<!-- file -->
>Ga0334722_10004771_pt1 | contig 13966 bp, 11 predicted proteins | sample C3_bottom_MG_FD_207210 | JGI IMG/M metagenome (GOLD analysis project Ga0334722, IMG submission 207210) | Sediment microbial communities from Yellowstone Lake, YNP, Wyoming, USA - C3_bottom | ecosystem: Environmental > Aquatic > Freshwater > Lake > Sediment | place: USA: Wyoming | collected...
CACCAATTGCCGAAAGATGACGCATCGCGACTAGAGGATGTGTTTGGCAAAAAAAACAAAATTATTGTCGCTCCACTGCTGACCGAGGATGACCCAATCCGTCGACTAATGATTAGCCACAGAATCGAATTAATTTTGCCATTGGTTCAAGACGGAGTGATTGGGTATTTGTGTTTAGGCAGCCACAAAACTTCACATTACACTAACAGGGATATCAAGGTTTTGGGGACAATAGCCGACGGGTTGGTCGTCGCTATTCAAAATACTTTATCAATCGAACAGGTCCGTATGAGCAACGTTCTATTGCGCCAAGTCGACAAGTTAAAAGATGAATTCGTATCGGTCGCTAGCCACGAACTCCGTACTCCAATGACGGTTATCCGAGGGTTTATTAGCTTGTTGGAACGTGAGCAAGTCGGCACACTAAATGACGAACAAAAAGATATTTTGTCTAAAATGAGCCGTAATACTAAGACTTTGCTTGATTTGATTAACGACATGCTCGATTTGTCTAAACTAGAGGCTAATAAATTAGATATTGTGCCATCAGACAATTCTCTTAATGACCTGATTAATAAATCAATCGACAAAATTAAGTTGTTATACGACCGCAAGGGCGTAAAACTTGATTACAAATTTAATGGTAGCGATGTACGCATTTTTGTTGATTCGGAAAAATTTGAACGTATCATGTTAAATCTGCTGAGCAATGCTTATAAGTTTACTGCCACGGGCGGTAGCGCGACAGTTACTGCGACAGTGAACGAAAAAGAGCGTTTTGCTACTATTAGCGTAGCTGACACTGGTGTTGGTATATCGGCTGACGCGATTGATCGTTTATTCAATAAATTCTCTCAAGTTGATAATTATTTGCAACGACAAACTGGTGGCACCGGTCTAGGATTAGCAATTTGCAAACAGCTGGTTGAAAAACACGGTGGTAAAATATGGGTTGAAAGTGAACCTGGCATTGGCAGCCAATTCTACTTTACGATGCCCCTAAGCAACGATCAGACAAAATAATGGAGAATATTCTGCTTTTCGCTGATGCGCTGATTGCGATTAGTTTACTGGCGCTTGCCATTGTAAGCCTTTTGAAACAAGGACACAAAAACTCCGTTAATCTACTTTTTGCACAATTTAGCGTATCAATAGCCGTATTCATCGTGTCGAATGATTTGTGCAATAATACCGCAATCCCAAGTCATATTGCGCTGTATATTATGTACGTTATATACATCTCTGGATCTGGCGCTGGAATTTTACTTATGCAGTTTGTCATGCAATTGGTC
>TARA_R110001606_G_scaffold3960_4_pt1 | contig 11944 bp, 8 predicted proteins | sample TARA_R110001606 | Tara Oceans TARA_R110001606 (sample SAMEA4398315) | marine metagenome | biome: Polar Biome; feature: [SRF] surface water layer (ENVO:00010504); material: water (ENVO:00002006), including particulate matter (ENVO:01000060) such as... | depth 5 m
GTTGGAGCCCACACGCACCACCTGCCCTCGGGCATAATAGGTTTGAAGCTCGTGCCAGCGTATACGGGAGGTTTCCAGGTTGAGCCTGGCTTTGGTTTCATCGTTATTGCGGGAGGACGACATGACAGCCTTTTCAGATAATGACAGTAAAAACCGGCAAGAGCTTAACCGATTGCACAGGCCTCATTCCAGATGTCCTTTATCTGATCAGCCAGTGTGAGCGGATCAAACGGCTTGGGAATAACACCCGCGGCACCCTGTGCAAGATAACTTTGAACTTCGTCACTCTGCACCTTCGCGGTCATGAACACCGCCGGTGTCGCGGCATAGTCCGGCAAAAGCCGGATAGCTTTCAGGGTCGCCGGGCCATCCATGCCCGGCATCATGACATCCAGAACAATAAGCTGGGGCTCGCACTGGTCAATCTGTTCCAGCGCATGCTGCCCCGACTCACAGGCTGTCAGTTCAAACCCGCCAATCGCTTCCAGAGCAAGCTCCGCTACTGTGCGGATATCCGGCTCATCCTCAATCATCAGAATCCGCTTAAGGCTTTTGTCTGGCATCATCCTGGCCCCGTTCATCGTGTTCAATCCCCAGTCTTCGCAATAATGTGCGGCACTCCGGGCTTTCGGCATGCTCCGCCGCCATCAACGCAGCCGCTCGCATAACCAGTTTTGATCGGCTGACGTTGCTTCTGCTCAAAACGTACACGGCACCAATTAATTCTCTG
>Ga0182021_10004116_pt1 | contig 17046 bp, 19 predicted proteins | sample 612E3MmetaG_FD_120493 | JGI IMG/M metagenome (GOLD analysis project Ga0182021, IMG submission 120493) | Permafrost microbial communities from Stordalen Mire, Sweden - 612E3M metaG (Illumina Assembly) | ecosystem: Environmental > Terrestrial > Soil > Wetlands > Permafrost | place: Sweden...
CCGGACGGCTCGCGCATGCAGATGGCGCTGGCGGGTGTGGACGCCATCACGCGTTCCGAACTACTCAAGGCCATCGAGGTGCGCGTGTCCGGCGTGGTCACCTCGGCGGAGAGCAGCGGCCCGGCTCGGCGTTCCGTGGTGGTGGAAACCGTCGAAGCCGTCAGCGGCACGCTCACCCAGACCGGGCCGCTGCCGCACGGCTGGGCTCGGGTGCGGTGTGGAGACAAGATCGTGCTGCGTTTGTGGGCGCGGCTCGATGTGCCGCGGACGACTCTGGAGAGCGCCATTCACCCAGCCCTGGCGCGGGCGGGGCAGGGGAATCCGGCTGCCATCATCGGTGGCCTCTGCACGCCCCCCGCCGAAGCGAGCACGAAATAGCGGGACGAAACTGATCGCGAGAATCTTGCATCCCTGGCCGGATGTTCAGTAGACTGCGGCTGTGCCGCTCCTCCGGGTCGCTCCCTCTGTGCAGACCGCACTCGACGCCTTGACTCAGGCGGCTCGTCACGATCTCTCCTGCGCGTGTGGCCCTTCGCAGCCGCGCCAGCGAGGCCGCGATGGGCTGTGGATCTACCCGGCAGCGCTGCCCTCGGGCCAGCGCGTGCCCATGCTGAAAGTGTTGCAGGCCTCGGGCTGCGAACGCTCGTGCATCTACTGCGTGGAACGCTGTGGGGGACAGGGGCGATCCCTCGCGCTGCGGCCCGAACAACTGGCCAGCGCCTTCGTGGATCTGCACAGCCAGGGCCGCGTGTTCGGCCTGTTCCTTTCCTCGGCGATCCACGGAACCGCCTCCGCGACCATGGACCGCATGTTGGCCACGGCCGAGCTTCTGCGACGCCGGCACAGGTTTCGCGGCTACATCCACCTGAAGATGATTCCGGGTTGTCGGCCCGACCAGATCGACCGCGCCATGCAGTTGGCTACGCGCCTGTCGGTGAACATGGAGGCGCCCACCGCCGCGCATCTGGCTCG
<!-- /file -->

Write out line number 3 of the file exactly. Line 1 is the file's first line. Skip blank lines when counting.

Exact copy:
>TARA_R110001606_G_scaffold3960_4_pt1 | contig 11944 bp, 8 predicted proteins | sample TARA_R110001606 | Tara Oceans TARA_R110001606 (sample SAMEA4398315) | marine metagenome | biome: Polar Biome; feature: [SRF] surface water layer (ENVO:00010504); material: water (ENVO:00002006), including particulate matter (ENVO:01000060) such as... | depth 5 m